[GW2] Some Trinity Whining
This post is in direct response to Syl's "[GW2] Tired of Trinity Whining. Or: As if!", and a counter at that. Not very common, since I tend to agree with Syl on many topics. In this case, I believe some of the misgivings on the subject of roles are valid. The problem might be as well one of concept. Syl (as well as the proponents of the Trinity) talk about the three roles of healer-tank-dps, instead of the notion of "role" itself, which is what I found lacking in GW2. Mind you, not from direct experience, since I decided upon not buying a beta, but from footage and the report of other bloggers.
The topics that Syl's post covers are too broad to have received such a diminutive treatment in one post, but I will do my best to answer them. The issues of cooperation and communication are tackled, and mixed up, but they actually encompass many more issues than that of the roles, such as the server-wide "groups" and the incentivising of social actions such as cooperating for a quest or ressing. I will refer to my previous post on the topic because I do not think I can add anything else to it, I still feel the same way about this issue. TL;DR: Automating or incentivising what was a social act of yesteryear does indeed avoid some unpleasant events, but eliminates a choice of acting manifestly socially, and a way to distinguish the more social-oriented players. I expand upon this topic much more on the post, please check it out if there is a conversation to be had on that particular subject.
That part cleared, the Trinity itself has to be analysed for what it does or does not in the game. The arguments of the proponents of the Trinity as listed by Syl are the following:
a) No holy trinity means there is no cooperation anymore! *GASP* b) No holy trinity means people do not coordinate / communicate in groups! c) No holy trinity means zerg-mode and needing no strategy! d) No holy trinity means there can't be difficult combat!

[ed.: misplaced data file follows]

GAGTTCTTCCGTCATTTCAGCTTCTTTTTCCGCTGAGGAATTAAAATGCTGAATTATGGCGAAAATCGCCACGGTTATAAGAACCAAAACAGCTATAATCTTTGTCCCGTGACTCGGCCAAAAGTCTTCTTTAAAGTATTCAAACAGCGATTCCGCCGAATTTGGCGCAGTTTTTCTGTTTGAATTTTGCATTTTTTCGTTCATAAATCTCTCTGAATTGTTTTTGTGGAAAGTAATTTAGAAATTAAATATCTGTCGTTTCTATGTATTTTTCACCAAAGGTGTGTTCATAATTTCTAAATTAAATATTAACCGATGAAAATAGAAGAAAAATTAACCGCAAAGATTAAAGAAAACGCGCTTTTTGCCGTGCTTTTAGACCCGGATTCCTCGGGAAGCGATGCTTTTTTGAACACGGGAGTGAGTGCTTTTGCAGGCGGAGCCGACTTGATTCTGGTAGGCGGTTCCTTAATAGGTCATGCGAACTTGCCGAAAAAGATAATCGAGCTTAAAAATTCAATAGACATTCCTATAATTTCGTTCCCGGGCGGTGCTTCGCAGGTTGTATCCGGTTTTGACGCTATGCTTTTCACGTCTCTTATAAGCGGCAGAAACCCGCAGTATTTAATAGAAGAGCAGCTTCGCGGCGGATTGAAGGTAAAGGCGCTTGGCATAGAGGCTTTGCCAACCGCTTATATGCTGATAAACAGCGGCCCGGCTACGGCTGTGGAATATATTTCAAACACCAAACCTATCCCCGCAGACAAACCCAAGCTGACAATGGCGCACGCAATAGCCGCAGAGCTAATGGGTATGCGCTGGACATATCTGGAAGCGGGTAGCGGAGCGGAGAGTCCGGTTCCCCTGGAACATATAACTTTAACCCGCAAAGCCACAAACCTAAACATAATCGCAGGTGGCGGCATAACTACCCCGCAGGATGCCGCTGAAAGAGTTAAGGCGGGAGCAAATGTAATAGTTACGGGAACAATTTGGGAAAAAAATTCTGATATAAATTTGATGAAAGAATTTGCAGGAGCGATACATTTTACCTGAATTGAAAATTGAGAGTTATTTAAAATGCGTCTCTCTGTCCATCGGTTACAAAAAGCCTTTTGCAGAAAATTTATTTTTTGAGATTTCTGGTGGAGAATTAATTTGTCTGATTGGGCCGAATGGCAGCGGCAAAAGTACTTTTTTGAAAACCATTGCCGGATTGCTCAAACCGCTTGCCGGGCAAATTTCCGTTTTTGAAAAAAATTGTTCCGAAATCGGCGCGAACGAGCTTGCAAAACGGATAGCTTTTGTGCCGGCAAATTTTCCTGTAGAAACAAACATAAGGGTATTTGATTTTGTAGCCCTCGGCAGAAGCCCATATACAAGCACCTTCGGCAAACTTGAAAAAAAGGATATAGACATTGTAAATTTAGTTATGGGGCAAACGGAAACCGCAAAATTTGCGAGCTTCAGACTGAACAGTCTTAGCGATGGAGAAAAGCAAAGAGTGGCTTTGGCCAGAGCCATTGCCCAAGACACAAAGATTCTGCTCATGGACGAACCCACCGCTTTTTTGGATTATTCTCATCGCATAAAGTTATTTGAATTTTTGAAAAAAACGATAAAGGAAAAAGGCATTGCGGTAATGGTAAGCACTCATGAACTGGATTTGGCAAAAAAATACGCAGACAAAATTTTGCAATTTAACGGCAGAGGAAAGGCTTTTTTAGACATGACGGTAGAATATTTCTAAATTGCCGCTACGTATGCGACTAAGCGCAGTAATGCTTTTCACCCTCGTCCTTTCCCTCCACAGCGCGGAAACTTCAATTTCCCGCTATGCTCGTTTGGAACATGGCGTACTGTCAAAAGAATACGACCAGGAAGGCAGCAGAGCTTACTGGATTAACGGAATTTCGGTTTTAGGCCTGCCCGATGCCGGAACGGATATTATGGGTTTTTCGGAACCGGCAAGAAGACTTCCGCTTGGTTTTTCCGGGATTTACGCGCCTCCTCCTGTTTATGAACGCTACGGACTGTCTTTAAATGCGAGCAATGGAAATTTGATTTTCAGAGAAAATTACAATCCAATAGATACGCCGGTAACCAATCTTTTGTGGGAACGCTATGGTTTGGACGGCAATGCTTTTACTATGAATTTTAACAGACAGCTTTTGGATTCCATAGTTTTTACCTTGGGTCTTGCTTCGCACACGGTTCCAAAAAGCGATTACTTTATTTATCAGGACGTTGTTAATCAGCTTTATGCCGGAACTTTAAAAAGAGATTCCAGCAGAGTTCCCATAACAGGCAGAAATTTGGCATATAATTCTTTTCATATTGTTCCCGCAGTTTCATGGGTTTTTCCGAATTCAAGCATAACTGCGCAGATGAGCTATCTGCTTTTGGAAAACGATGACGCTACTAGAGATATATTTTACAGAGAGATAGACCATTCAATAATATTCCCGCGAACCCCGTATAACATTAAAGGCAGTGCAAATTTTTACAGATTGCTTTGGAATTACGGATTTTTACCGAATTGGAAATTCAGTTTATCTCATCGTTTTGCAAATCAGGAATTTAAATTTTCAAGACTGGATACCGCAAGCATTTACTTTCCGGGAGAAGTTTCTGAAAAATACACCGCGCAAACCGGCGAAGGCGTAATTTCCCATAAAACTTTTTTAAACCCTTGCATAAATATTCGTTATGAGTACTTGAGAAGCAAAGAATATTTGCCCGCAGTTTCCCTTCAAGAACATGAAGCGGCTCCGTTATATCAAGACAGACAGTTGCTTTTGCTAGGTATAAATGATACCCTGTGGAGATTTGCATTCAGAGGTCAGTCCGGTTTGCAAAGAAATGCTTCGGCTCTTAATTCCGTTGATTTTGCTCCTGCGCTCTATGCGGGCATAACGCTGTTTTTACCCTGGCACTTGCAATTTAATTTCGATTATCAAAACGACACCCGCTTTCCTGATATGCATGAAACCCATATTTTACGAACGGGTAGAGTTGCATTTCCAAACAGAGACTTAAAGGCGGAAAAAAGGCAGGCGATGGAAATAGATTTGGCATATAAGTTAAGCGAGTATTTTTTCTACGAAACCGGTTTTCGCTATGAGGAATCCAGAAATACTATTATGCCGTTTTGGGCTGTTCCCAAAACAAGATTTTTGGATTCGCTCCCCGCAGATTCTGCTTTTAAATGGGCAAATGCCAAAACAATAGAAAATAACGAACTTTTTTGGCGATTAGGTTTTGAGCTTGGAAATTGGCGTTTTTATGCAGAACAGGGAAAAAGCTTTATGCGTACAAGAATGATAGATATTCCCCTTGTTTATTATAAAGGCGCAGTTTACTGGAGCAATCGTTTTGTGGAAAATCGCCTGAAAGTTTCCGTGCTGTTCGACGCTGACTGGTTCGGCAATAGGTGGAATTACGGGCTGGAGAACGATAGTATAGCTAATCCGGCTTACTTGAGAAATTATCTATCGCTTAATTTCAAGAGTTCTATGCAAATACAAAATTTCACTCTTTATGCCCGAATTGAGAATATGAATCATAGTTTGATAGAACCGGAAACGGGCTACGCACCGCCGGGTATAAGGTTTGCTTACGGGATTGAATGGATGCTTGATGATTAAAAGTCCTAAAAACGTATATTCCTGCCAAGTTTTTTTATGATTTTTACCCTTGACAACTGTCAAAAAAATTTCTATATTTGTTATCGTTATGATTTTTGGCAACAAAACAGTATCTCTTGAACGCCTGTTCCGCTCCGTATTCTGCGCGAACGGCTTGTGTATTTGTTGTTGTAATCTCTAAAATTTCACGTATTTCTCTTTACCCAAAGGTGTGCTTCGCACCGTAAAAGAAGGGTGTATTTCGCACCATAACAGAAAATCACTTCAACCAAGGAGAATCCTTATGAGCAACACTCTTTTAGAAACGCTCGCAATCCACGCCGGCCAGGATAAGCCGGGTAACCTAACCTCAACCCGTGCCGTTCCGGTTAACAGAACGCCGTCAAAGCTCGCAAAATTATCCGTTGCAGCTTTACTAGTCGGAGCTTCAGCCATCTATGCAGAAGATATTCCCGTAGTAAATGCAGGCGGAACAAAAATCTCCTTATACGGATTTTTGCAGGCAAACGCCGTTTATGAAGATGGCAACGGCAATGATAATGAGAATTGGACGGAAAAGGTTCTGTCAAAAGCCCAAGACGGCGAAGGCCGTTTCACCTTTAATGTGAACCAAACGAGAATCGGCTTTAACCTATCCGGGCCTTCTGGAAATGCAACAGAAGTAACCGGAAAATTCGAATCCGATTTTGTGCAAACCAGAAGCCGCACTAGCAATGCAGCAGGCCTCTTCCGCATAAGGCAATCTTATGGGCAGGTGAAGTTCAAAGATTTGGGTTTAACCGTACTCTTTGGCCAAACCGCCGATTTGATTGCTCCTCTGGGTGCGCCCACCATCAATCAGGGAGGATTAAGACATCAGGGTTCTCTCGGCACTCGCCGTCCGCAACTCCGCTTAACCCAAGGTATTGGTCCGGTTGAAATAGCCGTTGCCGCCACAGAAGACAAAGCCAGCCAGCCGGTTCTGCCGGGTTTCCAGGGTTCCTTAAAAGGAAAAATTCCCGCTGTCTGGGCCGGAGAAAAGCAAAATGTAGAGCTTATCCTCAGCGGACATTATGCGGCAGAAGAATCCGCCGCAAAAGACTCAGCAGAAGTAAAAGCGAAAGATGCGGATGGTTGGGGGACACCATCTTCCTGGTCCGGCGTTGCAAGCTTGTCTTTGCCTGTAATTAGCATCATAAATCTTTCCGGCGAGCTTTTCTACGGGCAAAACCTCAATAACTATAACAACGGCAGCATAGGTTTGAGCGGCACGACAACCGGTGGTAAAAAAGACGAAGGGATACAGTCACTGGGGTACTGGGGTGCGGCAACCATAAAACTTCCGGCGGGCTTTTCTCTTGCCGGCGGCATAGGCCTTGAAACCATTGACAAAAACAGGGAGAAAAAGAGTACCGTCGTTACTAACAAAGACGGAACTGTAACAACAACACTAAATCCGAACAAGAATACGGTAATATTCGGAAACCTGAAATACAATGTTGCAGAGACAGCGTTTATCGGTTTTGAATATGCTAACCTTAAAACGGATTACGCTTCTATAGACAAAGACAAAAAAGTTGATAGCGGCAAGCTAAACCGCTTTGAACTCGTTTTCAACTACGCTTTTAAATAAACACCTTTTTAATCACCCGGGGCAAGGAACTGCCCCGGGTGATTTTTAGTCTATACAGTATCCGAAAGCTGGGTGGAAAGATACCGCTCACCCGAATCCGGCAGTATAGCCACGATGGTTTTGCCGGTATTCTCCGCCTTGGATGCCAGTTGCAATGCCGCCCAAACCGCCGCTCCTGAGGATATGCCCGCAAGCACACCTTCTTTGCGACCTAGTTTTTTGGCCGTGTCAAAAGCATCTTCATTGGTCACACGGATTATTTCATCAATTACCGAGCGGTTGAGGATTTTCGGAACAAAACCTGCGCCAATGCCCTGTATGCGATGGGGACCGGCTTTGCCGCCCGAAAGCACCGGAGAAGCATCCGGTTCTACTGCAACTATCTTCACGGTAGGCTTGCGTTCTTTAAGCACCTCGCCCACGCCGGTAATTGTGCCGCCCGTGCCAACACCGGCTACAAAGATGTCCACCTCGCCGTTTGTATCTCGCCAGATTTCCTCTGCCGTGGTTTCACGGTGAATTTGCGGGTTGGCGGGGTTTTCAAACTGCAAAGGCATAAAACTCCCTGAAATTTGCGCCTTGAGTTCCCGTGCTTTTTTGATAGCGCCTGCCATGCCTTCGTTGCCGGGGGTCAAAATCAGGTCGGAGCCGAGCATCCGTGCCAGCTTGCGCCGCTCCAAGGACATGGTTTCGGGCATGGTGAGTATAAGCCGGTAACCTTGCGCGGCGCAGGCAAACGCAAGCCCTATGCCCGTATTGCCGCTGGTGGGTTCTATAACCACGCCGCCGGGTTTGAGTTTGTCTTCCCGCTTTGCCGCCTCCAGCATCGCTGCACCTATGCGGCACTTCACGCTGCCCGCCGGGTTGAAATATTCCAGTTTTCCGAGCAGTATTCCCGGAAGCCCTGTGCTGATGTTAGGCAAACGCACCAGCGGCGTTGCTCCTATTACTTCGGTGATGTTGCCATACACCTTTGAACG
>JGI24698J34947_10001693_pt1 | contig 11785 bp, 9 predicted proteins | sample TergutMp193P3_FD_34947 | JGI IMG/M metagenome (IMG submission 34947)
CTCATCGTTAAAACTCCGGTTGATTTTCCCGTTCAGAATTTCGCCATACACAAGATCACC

A) Is wrong. The Trinity is not the issue with cooperation, as I discussed above. What the Trinity is, is a system that subscribes a class to a specific function in a party, making it more clear for all the participants the way to tackle the challenges. A "crutch", as Syl herself called it. The problem is not with a Trinity-less system, but with a role-less one. The Trinity is just one possible arrangement of roles, and the one we have learnt to expect, and translate into many other games which are not MMOs. I'll expand upon that later.
B) Coordinating and communicating are different acts, and thus have to be considered on their own. There is some sort of coordination in WoW's PvE content, even in randoms, although it is automated by the Trinity itself. The tank pulls first (or if a dps does, I let them eat the mob and go on my merry way), the healer keeps them all topped, and the dps do their thing and once in a blue moon CC some mob. This type of coordination is so ingrained in our gaming habits that we no longer see it as a coordination, which is why 5-man randoms work so well. The Trinity does the coordination for us, selecting the role we will be filling. The problem is, Guild Wars 2 has not created an alternative to the Trinity that involves any more complex cooperation than the one that we have automated.